I haven’t used Private Reserve ink regularly in years. For those of you who were in this hobby a decade ago, you may recall a time when Noodler’s, Private Reserve, and maybe Levenger were the only options for bright, saturated fountain pen inks that came in dozens of colors. Sure, ink enthusiasts complained about slow dry times, smearing, clogging, feathering and other “high-maintenance” behaviors, but options weren’t plentiful if you wanted to write with an ink other than your basic black, red, or washed-out blue, and these inks were widely available at retail. (Private Reserve ink remains one of the few inks stocked in my local “pen store,” Nashville Trunk & Bag.) Two colors - Private Reserve Burgundy Mist and Sherwood Green, were among the first five bottles of ink I purchased after I discovered fountain pens.
Unfortunately, over the years, as new ink companies emerged, and as the larger pen companies such as Pilot, Sailor, Pelikan, etc. began to introduce a wider range of options into the ink market, Private Reserve lost ground. Reports of quality control issues didn’t help - I personally lost a bottle of Burgundy Mist to “Slime in the Bottle” (mold) and another red ink turned brown as the dye deteriorated. Then, the owner passed away, and the future of the company was in doubt. You didn’t see much Private Reserve ink in stock at retailers or at pen shows. From an outsider’s perspective, things looked grim.
Not so fast. Recently, things have turned around. A former employee purchased the company. Changes apparently were made to ink formulations. Old favorites such as D.C. Supershow Blue, Burgundy Mist, and Tanzanite began to reappear in stock at retailers. And you know what? The ink I’ve tried thus far is excellent. Back at the beginning of March, as I was getting ready to leave the Baltimore Pen Show, Lisa Vanness asked whether I’d like to take a bottle of Private Reserve to review, as the new owner had been making the rounds at the show - where she had her own table - promoting the company and letting everyone know that Private Reserve is back and ready to do business.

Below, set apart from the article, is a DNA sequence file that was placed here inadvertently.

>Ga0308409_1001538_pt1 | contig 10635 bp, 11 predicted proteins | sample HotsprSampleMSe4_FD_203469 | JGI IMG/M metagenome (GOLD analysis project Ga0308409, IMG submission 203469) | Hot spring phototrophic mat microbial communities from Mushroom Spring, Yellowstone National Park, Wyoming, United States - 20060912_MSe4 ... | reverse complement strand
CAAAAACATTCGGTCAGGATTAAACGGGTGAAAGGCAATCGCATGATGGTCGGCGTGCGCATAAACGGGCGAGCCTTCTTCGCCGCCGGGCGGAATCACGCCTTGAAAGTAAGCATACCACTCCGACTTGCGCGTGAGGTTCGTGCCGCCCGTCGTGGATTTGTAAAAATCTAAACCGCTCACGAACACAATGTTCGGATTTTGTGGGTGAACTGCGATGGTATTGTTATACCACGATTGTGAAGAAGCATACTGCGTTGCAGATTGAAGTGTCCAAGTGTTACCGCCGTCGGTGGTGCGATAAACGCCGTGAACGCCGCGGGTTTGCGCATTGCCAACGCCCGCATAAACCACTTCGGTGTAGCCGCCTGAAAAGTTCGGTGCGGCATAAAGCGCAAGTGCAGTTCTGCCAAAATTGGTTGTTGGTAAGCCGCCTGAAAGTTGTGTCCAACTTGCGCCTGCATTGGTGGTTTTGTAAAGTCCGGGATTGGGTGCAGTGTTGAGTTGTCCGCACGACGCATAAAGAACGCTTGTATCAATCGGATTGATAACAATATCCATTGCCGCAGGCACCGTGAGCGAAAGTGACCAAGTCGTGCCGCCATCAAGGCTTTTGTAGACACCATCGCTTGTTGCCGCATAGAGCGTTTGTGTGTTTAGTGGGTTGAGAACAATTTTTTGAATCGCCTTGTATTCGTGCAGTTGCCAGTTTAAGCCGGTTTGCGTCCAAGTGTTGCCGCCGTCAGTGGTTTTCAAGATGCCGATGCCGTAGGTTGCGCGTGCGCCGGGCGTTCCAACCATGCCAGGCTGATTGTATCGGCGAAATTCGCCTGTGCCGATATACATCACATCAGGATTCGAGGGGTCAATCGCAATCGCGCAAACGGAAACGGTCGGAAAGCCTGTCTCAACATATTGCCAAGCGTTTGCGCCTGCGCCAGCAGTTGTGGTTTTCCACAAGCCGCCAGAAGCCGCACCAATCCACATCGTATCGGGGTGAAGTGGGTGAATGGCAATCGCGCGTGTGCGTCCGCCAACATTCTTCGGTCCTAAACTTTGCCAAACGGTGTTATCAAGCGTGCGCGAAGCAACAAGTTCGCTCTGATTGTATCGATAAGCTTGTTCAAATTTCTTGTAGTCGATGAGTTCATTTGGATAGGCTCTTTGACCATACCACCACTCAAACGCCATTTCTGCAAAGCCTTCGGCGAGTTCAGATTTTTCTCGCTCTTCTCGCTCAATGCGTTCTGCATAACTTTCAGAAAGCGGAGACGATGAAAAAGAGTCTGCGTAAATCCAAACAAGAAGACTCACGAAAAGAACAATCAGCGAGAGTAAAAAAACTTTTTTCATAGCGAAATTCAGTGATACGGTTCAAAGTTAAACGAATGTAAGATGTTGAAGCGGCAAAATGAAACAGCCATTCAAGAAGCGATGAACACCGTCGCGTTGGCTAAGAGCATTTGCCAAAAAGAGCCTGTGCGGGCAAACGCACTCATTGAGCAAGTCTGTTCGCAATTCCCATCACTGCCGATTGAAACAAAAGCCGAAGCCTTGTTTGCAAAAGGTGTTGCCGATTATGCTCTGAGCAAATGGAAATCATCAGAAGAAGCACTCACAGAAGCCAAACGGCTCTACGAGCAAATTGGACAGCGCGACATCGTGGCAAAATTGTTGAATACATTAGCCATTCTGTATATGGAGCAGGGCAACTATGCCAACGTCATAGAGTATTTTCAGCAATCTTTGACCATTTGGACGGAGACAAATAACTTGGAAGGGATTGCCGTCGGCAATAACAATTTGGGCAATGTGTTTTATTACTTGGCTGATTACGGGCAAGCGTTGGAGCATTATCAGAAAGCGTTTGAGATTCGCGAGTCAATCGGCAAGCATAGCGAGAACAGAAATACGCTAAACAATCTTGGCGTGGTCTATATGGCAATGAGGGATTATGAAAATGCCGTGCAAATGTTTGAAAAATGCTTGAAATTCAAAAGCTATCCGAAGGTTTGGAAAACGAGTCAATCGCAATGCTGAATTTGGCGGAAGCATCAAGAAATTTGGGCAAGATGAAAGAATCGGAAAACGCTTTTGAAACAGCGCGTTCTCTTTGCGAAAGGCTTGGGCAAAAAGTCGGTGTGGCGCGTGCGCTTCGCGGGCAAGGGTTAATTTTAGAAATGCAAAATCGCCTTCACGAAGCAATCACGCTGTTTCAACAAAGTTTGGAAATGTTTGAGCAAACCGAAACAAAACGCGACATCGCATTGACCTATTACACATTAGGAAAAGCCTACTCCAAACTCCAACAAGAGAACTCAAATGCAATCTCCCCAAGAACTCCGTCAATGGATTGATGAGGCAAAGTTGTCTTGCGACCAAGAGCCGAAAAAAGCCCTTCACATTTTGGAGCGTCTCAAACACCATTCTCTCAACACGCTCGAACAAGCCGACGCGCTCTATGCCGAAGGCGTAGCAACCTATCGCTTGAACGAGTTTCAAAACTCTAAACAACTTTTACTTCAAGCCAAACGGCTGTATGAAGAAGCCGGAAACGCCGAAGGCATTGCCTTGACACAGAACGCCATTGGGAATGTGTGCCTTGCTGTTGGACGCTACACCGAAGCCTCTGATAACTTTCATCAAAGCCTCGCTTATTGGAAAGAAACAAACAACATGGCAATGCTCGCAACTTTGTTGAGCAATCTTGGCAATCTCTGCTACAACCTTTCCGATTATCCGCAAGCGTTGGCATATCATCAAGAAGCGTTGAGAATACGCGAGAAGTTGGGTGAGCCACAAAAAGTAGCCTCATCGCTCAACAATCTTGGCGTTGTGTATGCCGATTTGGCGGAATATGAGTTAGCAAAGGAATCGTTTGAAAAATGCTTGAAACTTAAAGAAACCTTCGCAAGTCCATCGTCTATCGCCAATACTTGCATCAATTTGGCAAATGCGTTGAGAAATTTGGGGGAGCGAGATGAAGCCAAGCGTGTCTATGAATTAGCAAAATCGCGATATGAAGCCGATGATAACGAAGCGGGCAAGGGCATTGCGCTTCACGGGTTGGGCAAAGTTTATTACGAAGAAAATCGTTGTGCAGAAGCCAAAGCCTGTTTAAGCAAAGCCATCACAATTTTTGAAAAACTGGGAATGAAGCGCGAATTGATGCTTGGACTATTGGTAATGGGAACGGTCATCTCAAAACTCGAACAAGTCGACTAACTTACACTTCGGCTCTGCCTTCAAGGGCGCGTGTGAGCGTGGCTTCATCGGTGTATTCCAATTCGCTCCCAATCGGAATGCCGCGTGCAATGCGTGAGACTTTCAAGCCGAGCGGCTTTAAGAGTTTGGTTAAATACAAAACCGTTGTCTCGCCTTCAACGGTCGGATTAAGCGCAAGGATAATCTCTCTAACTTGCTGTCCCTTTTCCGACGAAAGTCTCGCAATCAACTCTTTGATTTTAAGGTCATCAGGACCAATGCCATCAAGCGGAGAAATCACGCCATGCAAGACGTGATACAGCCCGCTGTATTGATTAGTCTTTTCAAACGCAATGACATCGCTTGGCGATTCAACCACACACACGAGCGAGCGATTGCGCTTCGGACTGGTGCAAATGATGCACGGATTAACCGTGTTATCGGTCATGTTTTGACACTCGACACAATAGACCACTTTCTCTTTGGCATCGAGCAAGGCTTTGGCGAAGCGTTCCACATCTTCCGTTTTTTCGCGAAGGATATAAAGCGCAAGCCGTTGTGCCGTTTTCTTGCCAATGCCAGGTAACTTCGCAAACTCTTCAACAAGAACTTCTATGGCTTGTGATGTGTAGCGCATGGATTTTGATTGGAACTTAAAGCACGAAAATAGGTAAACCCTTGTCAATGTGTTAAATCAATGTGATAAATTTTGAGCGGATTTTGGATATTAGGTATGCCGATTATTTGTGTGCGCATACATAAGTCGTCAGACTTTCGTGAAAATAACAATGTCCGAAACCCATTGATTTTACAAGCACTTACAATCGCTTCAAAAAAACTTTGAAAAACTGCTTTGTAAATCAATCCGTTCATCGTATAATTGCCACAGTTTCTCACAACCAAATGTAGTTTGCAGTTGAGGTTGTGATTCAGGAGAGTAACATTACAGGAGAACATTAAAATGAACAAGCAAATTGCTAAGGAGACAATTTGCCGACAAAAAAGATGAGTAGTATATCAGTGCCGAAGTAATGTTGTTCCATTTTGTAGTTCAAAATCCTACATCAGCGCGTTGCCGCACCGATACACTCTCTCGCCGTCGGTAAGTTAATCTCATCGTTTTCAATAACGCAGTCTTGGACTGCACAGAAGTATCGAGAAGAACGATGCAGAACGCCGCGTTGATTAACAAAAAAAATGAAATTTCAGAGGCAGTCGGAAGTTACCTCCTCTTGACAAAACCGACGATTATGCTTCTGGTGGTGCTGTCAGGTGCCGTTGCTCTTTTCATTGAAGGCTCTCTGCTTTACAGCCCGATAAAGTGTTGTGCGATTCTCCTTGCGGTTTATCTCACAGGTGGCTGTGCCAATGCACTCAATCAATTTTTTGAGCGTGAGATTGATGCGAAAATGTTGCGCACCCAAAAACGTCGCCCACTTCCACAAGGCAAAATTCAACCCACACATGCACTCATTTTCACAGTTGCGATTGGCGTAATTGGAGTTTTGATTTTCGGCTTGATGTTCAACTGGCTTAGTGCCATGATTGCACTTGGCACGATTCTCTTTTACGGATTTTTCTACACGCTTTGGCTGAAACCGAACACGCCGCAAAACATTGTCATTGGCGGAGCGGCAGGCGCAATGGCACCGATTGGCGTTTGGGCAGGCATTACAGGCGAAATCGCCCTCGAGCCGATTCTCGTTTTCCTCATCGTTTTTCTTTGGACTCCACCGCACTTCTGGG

So what about my beloved Burgundy Mist? Is it as good as I remember (minus the whole SITB issue)? In short, yes. Burgundy Mist is the same saturated, classic dark burgundy that shows up well on the page and is perfect for a more conservative office environment. Despite the saturation, the ink behaves incredibly well - it dries nearly immediately in a fine or extra fine nib, with no noticeable feathering and minimal bleedthrough even on the cheapest of generic memo pads from my desk at work. Not what I expected from Private Reserve. Did I mention that the ink remains inexpensive? At $11 for 66ml, you’ll be hard-pressed to find a better deal based on price-per-ml, though I wouldn’t be surprised to see that price come up a bit in the future as the company regains its foothold.
Takeaways and Where to Buy
Based on my experience with Burgundy Mist, I’m going to give Private Reserve another shot, and look forward to picking up more old favorites such as Sherwood Green, Supershow Blue, Tanzanite, Avocado (yes, they fixed the spelling) and Chocolate. At the price-point, it’s a low-risk proposition, and based on my experience with Burgundy Mist I’m confident that at least a few of those will turn out well and wind up back in the rotation.
Though not as widely available as it used to be, Private Reserve is still relatively easy to find at retailers. Vanness Pens currently has many of the inks in stock, in either bottles or their hefty 4ml samples. As I mentioned, Private Reserve ink remains a bargain at the $11 price point, and the deep bottle is more of a jar, with the wide mouth making it easy to fill pens with large nibs.
Disclaimer: This post contains links to paid sponsors and affiliates. I received the ink featured in this review free of charge for Vanness Pens for review purposes.